All tags Cambridge Immunology Network Immune responses in fat-associated lymphoid tissue

Cambridge Immunology Network

Immune responses in fat-associated lymphoid tissue

Dr Jorge Caamaño explains how inflammation can lead to the formation of fat-associated lymphoid clusters.


Rapid immune responses within the peritoneal and pleural cavities involve innate-like B cell populations known as B-1 cells. These cells are vital for antibody-production in the early fight against infection, they help protect against autoimmunity and contribute to adaptive immunity. They can be found in abundance in areas of adipose tissue within the visceral fat of the peritoneal and pleural cavities that are referred to as fat-associated lymphoid clusters (FALCs). The formation of these clusters can be induced by inflammation1. However, an exact composition, distribution, function and mechanism of FALC development remains unknown.

Characterizing FALCs

Looking at immunofluorescence staining of mouse mesenteric tissues, with antibodies specific for the T cell-specific co-receptor CD4, the hematopoietic marker CD45, immunoglobulin M (IgM) and the common myeloid marker CD11b (integrin αM), Dr Caamaño and his team were able to characterize FALC composition.

FALCs were highly vascularized (as shown by the presence of CD31+ blood vessels) and composed primarily of IgM+ B cells, with low numbers of CD4+ T cells and CD11b+ myeloid cells. Expression of the gene encoding the homeostatic chemokine CXCL13 (Cxcl13) – required for the recruitment of B cells – was more than 100-folder higher in FALCs than in the associated adipose tissue.

FALC function and formation

Immunization of mice with the T cell-independent antigen NP-Ficoll led to the proliferation of B-1 cells in FALCs (as seen by flow cytometry analysis of Ki67, 24 hours after intraperitoneal immunization) along with the presence of IgM- and IgG-producing cells.

Peritoneal inflammation, induced experimentally by zymosan, led to the formation of FALCs greater in size and number than treatment with a control (PBS). This effect was dependent on tumor necrosis factor (TNF) expression on myeloid cells and TNF receptor signaling in stromal cells.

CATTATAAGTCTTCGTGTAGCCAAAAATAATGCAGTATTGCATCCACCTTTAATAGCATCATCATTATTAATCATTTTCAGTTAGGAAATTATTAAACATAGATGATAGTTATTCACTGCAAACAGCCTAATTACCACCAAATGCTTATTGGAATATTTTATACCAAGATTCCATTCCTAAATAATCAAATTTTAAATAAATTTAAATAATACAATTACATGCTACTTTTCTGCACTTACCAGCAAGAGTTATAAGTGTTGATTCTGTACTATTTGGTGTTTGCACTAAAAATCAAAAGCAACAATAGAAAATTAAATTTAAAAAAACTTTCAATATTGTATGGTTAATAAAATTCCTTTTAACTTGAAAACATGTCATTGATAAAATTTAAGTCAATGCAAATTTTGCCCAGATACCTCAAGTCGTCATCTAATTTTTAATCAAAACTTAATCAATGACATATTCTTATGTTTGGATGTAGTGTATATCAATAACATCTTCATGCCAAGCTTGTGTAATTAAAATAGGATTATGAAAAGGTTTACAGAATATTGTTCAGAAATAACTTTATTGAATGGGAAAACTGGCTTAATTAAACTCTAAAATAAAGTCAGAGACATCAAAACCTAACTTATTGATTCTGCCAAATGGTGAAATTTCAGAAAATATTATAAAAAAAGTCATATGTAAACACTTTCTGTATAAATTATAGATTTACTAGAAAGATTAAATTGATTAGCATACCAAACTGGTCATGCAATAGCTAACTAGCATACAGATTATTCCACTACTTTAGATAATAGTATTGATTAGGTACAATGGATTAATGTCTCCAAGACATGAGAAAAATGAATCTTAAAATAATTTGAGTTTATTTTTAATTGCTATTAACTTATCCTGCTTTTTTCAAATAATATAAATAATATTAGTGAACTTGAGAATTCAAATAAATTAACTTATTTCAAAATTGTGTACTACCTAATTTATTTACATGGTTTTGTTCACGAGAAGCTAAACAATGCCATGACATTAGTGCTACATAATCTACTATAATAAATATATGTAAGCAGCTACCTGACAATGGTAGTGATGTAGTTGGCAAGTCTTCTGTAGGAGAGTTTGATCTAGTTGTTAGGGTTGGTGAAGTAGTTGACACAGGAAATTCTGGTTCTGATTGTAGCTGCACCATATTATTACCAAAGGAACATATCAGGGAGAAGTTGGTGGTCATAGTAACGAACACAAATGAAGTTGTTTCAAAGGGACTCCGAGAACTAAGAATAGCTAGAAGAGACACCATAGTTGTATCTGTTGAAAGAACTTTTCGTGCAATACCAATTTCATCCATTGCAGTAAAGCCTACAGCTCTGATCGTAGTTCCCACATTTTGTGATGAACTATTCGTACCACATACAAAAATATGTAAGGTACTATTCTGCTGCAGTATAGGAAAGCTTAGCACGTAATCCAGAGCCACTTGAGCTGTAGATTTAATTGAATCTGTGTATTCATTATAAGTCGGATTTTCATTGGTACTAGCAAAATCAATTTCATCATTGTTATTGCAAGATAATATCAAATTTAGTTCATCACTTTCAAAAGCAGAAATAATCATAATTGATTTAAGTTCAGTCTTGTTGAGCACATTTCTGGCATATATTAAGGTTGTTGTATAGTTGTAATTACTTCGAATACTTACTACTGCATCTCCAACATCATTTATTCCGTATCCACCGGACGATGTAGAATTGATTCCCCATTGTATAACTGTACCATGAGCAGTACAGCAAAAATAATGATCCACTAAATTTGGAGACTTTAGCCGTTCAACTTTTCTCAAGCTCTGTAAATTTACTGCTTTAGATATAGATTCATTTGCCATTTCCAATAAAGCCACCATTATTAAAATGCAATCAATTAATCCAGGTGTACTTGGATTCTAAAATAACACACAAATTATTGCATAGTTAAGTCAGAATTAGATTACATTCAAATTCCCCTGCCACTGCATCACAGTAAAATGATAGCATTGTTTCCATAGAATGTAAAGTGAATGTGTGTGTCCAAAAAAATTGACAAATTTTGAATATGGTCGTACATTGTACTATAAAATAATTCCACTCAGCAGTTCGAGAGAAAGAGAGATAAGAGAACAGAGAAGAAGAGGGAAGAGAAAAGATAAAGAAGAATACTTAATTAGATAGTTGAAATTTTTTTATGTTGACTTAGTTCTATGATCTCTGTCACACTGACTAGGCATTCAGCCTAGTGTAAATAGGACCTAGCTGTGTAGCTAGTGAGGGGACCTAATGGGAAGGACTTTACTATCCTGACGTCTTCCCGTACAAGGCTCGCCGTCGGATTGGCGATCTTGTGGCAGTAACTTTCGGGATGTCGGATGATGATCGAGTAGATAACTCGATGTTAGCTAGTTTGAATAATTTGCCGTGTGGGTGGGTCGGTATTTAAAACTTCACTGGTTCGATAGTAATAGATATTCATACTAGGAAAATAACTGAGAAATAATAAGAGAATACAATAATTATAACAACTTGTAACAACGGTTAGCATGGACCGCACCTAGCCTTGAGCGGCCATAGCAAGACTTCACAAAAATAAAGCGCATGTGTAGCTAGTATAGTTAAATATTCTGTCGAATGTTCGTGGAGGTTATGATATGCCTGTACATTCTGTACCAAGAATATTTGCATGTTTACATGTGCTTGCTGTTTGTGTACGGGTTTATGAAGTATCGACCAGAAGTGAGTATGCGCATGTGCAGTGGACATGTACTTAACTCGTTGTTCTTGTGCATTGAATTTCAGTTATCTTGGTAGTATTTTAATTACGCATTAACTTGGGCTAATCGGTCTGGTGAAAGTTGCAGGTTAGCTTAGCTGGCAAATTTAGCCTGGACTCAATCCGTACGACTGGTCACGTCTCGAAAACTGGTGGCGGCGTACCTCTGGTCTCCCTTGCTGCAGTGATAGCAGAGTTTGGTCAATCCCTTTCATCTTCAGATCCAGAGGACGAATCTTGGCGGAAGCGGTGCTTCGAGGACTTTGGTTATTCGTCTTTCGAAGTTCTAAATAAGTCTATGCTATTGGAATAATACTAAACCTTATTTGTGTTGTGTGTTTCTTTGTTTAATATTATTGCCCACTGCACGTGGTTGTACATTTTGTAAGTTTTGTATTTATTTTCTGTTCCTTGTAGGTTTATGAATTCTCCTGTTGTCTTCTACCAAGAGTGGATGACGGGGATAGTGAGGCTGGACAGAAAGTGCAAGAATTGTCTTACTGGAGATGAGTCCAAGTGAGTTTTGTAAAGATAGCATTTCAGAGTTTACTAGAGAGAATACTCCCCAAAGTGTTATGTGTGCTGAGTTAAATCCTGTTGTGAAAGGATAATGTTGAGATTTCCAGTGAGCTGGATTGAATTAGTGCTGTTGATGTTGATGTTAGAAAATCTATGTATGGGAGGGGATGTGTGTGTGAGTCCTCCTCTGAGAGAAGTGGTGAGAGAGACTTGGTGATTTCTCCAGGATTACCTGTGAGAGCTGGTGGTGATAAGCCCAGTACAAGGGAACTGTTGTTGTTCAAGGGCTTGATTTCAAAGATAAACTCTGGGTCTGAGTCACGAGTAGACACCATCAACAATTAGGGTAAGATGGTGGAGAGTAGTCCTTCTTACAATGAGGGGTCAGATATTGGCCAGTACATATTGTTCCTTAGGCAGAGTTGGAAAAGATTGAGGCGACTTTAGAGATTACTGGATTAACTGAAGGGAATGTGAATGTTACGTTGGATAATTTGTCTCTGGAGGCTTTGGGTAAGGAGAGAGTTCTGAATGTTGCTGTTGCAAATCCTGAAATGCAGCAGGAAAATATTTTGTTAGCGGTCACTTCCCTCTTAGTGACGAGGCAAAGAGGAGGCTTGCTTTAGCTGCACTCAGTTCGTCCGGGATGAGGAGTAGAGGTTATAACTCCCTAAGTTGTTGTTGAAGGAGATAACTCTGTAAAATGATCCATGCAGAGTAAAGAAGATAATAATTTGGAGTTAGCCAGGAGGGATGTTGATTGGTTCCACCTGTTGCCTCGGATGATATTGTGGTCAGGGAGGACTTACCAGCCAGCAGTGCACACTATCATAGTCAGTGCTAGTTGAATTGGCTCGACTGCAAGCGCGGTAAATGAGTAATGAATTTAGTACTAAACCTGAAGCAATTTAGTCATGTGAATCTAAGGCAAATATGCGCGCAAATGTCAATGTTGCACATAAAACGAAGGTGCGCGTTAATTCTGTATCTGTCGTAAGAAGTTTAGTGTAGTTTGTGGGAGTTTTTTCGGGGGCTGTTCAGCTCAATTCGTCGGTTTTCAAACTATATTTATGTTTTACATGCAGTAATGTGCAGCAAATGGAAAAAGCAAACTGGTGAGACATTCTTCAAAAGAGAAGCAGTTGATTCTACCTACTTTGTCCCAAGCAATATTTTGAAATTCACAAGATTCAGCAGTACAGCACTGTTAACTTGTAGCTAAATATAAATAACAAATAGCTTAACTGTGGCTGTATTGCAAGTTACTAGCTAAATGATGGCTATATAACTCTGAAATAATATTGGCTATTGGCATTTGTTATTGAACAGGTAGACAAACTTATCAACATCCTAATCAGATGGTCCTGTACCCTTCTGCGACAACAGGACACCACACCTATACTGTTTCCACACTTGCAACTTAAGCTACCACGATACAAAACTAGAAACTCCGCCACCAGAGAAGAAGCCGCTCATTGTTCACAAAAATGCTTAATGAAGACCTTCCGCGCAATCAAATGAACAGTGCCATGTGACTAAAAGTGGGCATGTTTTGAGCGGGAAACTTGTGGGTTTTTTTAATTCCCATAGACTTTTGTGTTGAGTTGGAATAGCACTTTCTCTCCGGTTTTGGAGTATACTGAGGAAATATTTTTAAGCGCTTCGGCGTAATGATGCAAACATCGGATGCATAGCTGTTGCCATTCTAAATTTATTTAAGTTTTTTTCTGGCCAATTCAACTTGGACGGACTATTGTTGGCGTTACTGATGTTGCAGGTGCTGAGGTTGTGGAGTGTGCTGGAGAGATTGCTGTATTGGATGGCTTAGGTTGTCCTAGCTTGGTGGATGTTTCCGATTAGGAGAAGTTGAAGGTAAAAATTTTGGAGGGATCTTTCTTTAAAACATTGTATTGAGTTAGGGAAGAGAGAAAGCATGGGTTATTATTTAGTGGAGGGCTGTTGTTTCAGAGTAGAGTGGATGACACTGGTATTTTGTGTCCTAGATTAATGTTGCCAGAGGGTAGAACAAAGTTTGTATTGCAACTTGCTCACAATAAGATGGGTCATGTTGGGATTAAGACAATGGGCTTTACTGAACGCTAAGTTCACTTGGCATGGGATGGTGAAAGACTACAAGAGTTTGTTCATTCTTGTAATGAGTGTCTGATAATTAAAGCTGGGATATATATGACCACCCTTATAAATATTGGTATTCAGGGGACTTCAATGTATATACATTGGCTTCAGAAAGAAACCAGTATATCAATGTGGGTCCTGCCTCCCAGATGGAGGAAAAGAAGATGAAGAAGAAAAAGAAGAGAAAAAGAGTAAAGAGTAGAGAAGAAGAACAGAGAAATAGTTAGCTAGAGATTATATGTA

FALC stromal cells expressed high levels of CXCL13 that was crucial for the recruitment and retention of B cells in the clusters. In addition to an inflammatory signal delivered via TNF, FALC formation was triggered by activation of invariant NKT (iNKT) cells that required signaling through IL-4Rα. iNKT cell activity was both necessary and sufficient for FALC formation.

FALCs appear to support B cell differentiation and proliferation and contribute to peritoneal cavity B-1 cell immune responses during inflammation.

Conclusion

FALC formation in response to inflammation is proposed to link innate and adaptive immune responses that support the rapid proliferation of B cells and subsequent antibody secretion within body cavities during events such as infection.

There are still questions over the possible role of FALCs in obesity, the nature of the stromal cells forming parts of the clusters, and possibility that FALCs may in fact be a primitive type of lymphoid tissue – a lymph node predecessor.

References

1. Bénézech, C. et al. Inflammation-induced formation of fat-associated lymphoid clusters. Nat. Immunol. 16, 819–28 (2015).

Sign up